Alex Debogorski, of History Channel series Ice Road Truckers, has seen the trucking industry through some of its darkest periods before reaching where he, and the industry, are today.

At 18 years old, an unexpected opportunity came around. “With a wife and a baby on the way, no one was going to pay my bills. Some contractors working at a coal mine came into the shop and were looking for a driver, and asked if I could drive a truck,” Debogorski recalls, then making a few dollars an hour at a tire shop. “Whatever you had to do, you did, so I ended up driving trucks.”

Years later, Debogorski ran into the man that originally hired him for the coal mine. They mused on how far the safety standards and expectations have progressed. “We were pretty wild because we were the youngest,” says Debogorski, but he was fortunate his crew did not have any fatal accidents.

New technology

In 2017, the safety conversation is “all about risk aversion.” With technology like satellite tracking and dash cams, drivers are protected physically and legally from potential repercussions.

 “With the dash cams you can see what’s going on – which makes the general public safer,” he explains. “The company knows if you’re falling asleep at the wheel or having other problems,” so they can step in and get that driver the assistance he or she needs and off the road. These cameras also help drivers prove if they weren’t at fault in a given incident.

REAR VIEW: With the innovations in technology, trucking has fully moved into the 21st century, leaving the past in the dust. But there's still progress to be made when it comes to the longevity of the trucks themselves. 


The trucks themselves vastly improved to make trucking easier, more functional and safer. “They’re warmer now and more comfortable,” Debogorski says, “with better suspension, better steering, more power, and all sorts of traction features.”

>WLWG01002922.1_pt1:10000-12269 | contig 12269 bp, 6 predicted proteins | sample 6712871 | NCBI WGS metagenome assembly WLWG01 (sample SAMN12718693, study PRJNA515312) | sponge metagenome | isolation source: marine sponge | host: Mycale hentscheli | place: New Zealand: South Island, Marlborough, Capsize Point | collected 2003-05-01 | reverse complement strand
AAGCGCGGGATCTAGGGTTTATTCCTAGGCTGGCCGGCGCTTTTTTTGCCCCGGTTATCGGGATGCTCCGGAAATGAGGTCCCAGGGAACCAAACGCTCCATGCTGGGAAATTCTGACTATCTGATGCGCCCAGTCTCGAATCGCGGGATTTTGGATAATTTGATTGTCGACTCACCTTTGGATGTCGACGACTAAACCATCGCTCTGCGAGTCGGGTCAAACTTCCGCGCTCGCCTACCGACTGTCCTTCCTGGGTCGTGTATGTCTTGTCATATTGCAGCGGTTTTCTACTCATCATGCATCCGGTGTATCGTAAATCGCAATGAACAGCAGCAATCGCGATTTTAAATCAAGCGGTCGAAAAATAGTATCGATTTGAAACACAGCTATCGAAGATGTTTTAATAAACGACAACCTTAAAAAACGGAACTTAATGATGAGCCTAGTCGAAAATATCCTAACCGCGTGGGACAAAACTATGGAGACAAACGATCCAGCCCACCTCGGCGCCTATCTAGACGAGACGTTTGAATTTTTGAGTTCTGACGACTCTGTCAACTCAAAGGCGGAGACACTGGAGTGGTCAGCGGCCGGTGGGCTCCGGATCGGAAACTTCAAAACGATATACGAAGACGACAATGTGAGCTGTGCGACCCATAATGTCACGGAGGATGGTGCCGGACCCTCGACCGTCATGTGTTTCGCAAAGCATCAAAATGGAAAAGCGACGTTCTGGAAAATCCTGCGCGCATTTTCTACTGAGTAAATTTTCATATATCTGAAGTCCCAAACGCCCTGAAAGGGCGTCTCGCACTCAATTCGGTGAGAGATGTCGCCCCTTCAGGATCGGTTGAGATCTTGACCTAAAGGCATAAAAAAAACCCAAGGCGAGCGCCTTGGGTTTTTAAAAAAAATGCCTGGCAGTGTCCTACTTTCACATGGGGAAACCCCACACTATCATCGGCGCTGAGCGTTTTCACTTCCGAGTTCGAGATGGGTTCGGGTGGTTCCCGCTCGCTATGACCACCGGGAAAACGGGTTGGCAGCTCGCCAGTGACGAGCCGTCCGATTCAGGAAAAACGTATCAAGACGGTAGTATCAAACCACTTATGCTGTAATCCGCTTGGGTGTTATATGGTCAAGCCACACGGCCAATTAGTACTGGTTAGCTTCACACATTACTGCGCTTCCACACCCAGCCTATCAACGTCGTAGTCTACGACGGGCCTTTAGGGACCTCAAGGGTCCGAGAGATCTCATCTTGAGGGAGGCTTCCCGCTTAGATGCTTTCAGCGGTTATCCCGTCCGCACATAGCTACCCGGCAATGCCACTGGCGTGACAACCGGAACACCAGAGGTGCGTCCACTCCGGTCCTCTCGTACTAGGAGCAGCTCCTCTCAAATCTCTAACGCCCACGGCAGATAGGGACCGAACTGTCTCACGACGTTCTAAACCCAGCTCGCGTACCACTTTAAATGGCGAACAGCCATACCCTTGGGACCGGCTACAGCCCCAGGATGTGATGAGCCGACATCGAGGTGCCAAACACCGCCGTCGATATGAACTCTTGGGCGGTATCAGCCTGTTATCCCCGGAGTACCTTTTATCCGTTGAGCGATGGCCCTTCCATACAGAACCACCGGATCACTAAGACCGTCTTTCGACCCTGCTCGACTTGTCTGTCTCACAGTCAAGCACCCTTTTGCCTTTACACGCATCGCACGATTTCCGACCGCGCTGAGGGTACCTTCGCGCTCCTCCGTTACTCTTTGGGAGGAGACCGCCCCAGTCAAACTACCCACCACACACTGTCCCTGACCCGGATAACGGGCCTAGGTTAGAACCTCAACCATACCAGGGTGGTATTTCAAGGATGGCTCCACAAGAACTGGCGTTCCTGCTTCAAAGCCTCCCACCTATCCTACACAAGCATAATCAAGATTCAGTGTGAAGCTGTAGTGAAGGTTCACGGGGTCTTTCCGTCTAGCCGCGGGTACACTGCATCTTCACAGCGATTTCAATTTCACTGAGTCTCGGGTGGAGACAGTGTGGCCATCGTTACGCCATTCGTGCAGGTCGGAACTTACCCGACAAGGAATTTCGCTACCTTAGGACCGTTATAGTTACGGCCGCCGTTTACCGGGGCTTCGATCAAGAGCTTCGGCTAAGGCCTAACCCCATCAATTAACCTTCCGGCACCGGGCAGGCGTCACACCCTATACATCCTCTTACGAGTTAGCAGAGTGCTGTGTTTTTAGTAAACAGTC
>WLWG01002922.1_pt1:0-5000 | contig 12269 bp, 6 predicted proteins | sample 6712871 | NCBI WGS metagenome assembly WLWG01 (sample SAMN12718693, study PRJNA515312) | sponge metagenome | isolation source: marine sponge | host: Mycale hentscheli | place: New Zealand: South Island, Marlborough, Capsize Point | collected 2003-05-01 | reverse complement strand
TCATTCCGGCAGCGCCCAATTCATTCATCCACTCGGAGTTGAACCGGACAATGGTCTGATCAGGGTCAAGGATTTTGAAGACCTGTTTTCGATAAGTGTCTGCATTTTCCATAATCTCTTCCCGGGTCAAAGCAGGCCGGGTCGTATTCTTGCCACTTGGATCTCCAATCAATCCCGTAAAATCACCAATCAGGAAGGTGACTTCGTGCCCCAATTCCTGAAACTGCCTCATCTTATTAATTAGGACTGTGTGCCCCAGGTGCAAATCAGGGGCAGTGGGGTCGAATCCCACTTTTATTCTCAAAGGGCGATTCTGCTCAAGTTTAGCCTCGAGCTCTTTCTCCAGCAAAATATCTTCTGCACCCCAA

However, there is still room for improvement. “The big thing that has been overlooked forever is the cab. Compared to where we’ve gone with automobiles over the last four years, the truck hasn’t seen the same improvements,” he emphasizes. The cabs of trucks aren’t as structurally engineered and safe compared to cars. This change, he says, “could really increase the chances of survivability in trucks” in the face of serious accidents.

Mental and physical health

Debogorski also recognizes that it is up to each driver to operate in the safest manner possible. Personal care is a priority for staying aware and cautious. “I’m very conscious of my health,” he says, and does what he can to eat well and exercise regularly. “If I don’t think I did enough exercise, I’ll even do some sit-ups or push-ups. You have to experiment with your own health.”
Patience and determination are the top traits of Debogorski’s list necessary for the success and safety of drivers. “Patience with yourself, other drivers on the road, and your family,” he says, improve skills in problem solving and management; particularly when dealing with hurdles like delays due to mechanical problems, plows, and dispatchers.

DON'T SLACK ON SELF-CARE: Whether it's exercising, furthering your education or just watching what you eat, you come first, Debogorski wants truckers to prioritize their safety and personal health.


“Get an education,” he adds. Whether self-taught or in an institution, education allows the time to build communication, can further your technical skills, and improve safety awareness and understanding on the job. “Express yourself and give advice,” he suggests. “Being a truck driver in America is a lot more important than people think. Can you think of another profession that moves around so much that it can change the country in one day?”